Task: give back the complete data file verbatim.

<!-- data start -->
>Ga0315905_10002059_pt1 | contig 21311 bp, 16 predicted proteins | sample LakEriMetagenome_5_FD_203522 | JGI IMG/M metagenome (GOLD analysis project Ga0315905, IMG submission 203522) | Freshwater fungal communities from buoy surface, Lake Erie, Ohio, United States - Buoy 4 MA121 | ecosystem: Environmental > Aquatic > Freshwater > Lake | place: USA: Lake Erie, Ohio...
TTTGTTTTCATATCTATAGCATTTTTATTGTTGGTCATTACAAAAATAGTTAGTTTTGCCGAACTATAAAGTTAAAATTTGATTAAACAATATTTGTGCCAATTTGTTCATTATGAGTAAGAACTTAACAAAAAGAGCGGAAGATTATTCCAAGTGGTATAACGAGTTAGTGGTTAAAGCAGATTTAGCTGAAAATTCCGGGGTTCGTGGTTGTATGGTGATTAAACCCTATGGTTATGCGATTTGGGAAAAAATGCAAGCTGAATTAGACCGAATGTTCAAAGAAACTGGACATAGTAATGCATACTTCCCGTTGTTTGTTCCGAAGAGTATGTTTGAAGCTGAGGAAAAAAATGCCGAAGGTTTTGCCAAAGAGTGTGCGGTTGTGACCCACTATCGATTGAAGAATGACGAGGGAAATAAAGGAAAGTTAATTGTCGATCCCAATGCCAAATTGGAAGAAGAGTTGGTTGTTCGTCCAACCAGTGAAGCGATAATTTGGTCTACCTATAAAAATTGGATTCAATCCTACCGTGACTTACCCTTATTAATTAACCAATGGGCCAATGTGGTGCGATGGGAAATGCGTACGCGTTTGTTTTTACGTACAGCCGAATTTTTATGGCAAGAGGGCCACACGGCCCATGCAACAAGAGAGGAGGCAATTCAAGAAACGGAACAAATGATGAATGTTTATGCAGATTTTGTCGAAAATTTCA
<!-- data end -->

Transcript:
>Ga0315905_10002059_pt1 | contig 21311 bp, 16 predicted proteins | sample LakEriMetagenome_5_FD_203522 | JGI IMG/M metagenome (GOLD analysis project Ga0315905, IMG submission 203522) | Freshwater fungal communities from buoy surface, Lake Erie, Ohio, United States - Buoy 4 MA121 | ecosystem: Environmental > Aquatic > Freshwater > Lake | place: USA: Lake Erie, Ohio...
TTTGTTTTCATATCTATAGCATTTTTATTGTTGGTCATTACAAAAATAGTTAGTTTTGCCGAACTATAAAGTTAAAATTTGATTAAACAATATTTGTGCCAATTTGTTCATTATGAGTAAGAACTTAACAAAAAGAGCGGAAGATTATTCCAAGTGGTATAACGAGTTAGTGGTTAAAGCAGATTTAGCTGAAAATTCCGGGGTTCGTGGTTGTATGGTGATTAAACCCTATGGTTATGCGATTTGGGAAAAAATGCAAGCTGAATTAGACCGAATGTTCAAAGAAACTGGACATAGTAATGCATACTTCCCGTTGTTTGTTCCGAAGAGTATGTTTGAAGCTGAGGAAAAAAATGCCGAAGGTTTTGCCAAAGAGTGTGCGGTTGTGACCCACTATCGATTGAAGAATGACGAGGGAAATAAAGGAAAGTTAATTGTCGATCCCAATGCCAAATTGGAAGAAGAGTTGGTTGTTCGTCCAACCAGTGAAGCGATAATTTGGTCTACCTATAAAAATTGGATTCAATCCTACCGTGACTTACCCTTATTAATTAACCAATGGGCCAATGTGGTGCGATGGGAAATGCGTACGCGTTTGTTTTTACGTACAGCCGAATTTTTATGGCAAGAGGGCCACACGGCCCATGCAACAAGAGAGGAGGCAATTCAAGAAACGGAACAAATGATGAATGTTTATGCAGATTTTGTCGAAAATTTCA